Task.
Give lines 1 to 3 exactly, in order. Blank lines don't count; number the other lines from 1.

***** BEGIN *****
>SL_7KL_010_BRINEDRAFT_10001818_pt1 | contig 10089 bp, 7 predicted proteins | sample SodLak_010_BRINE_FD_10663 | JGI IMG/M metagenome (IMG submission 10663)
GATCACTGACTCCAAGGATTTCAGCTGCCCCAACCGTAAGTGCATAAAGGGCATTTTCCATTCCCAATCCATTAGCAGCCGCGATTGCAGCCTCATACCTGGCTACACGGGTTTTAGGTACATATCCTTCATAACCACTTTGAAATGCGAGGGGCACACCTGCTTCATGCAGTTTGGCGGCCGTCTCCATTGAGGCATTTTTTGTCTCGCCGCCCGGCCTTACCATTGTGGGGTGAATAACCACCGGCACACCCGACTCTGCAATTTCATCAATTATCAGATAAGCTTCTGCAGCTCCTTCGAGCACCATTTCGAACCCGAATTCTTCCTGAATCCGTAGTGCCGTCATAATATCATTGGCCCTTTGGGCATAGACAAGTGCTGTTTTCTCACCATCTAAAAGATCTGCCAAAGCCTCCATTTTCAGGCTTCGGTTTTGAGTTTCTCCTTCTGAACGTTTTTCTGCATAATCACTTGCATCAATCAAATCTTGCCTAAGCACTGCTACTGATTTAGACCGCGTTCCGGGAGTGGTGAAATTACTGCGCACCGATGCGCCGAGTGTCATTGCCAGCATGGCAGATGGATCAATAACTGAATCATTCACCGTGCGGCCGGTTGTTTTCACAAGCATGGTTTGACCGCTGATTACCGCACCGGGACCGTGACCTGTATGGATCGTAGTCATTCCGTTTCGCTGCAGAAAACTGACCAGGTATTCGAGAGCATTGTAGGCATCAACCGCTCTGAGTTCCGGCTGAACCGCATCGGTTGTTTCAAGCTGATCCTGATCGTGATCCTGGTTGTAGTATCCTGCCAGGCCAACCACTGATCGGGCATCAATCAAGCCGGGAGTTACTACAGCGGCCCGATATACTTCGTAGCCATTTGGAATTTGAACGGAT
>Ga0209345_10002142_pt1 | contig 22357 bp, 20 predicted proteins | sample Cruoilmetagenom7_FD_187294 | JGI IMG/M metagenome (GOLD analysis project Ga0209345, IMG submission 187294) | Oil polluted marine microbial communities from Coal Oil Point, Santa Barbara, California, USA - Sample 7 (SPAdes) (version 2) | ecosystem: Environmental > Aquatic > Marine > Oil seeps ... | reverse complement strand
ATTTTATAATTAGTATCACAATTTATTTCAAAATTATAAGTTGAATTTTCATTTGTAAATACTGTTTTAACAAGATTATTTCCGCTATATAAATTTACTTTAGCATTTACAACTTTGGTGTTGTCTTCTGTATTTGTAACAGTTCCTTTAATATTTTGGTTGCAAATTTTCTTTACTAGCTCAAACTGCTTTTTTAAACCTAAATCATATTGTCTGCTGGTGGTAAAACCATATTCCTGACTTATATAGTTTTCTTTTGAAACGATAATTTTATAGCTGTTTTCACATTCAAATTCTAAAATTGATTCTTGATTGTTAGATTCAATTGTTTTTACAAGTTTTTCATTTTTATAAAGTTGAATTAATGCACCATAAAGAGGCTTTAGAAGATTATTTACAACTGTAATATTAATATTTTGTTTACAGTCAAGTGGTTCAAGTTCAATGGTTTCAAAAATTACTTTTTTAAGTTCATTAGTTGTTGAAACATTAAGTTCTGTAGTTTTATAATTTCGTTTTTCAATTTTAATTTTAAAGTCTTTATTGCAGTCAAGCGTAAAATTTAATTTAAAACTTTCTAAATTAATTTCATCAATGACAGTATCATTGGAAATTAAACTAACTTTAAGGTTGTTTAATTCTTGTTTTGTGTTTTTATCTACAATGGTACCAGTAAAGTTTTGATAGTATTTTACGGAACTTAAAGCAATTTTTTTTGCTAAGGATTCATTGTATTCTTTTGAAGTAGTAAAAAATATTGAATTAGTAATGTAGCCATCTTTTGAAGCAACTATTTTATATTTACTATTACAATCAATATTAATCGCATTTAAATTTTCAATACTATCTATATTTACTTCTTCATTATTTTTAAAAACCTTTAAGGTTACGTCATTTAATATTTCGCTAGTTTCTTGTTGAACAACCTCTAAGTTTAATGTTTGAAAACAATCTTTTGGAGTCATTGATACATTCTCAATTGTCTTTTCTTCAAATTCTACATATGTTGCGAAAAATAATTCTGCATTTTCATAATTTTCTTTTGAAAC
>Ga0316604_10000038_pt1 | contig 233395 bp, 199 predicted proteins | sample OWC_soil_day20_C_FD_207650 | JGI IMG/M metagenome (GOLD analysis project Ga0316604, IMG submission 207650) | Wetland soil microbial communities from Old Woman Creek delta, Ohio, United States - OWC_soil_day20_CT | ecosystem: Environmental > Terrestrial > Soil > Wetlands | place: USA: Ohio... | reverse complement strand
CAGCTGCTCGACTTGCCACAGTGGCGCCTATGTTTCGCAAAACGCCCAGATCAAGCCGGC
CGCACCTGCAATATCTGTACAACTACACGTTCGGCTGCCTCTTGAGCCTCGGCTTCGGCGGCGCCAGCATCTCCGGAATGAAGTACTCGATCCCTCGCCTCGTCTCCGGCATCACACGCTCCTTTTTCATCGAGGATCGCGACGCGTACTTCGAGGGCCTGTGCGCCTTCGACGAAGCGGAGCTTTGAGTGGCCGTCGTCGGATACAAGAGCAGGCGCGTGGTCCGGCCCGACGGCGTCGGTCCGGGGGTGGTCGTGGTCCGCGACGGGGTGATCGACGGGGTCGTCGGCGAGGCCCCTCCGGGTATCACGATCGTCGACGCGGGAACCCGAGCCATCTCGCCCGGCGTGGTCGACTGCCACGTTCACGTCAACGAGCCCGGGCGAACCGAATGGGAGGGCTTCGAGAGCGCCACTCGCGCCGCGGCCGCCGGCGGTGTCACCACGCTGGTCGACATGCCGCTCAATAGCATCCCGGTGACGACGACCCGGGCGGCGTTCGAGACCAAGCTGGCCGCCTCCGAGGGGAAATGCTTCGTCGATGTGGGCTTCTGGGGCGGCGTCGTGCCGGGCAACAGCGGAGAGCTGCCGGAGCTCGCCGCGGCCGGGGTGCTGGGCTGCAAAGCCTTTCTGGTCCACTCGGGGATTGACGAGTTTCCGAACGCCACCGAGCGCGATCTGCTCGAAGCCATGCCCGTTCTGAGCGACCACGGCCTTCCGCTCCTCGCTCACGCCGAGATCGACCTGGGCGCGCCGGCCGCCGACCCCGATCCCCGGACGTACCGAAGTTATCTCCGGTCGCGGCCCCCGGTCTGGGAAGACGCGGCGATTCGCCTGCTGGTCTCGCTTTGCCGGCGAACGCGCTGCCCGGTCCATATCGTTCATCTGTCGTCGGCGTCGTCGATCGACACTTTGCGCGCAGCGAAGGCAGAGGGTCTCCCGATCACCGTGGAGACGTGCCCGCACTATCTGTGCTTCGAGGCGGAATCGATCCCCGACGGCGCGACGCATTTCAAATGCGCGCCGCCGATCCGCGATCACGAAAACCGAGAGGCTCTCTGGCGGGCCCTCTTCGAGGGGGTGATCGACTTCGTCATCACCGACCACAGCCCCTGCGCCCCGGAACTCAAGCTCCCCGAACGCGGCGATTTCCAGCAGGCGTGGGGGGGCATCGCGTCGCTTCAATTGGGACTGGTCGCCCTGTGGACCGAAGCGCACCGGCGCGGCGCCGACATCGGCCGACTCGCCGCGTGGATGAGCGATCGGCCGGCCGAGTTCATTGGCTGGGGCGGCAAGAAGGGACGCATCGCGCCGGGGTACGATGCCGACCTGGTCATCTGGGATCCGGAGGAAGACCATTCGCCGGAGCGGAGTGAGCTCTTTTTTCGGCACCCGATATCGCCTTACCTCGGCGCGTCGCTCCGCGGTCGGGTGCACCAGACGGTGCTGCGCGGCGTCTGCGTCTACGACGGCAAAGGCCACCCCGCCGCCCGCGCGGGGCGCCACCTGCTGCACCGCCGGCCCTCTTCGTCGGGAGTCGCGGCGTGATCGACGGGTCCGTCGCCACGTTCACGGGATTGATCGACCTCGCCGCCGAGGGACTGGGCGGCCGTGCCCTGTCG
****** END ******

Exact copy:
>SL_7KL_010_BRINEDRAFT_10001818_pt1 | contig 10089 bp, 7 predicted proteins | sample SodLak_010_BRINE_FD_10663 | JGI IMG/M metagenome (IMG submission 10663)
GATCACTGACTCCAAGGATTTCAGCTGCCCCAACCGTAAGTGCATAAAGGGCATTTTCCATTCCCAATCCATTAGCAGCCGCGATTGCAGCCTCATACCTGGCTACACGGGTTTTAGGTACATATCCTTCATAACCACTTTGAAATGCGAGGGGCACACCTGCTTCATGCAGTTTGGCGGCCGTCTCCATTGAGGCATTTTTTGTCTCGCCGCCCGGCCTTACCATTGTGGGGTGAATAACCACCGGCACACCCGACTCTGCAATTTCATCAATTATCAGATAAGCTTCTGCAGCTCCTTCGAGCACCATTTCGAACCCGAATTCTTCCTGAATCCGTAGTGCCGTCATAATATCATTGGCCCTTTGGGCATAGACAAGTGCTGTTTTCTCACCATCTAAAAGATCTGCCAAAGCCTCCATTTTCAGGCTTCGGTTTTGAGTTTCTCCTTCTGAACGTTTTTCTGCATAATCACTTGCATCAATCAAATCTTGCCTAAGCACTGCTACTGATTTAGACCGCGTTCCGGGAGTGGTGAAATTACTGCGCACCGATGCGCCGAGTGTCATTGCCAGCATGGCAGATGGATCAATAACTGAATCATTCACCGTGCGGCCGGTTGTTTTCACAAGCATGGTTTGACCGCTGATTACCGCACCGGGACCGTGACCTGTATGGATCGTAGTCATTCCGTTTCGCTGCAGAAAACTGACCAGGTATTCGAGAGCATTGTAGGCATCAACCGCTCTGAGTTCCGGCTGAACCGCATCGGTTGTTTCAAGCTGATCCTGATCGTGATCCTGGTTGTAGTATCCTGCCAGGCCAACCACTGATCGGGCATCAATCAAGCCGGGAGTTACTACAGCGGCCCGATATACTTCGTAGCCATTTGGAATTTGAACGGAT
>Ga0209345_10002142_pt1 | contig 22357 bp, 20 predicted proteins | sample Cruoilmetagenom7_FD_187294 | JGI IMG/M metagenome (GOLD analysis project Ga0209345, IMG submission 187294) | Oil polluted marine microbial communities from Coal Oil Point, Santa Barbara, California, USA - Sample 7 (SPAdes) (version 2) | ecosystem: Environmental > Aquatic > Marine > Oil seeps ... | reverse complement strand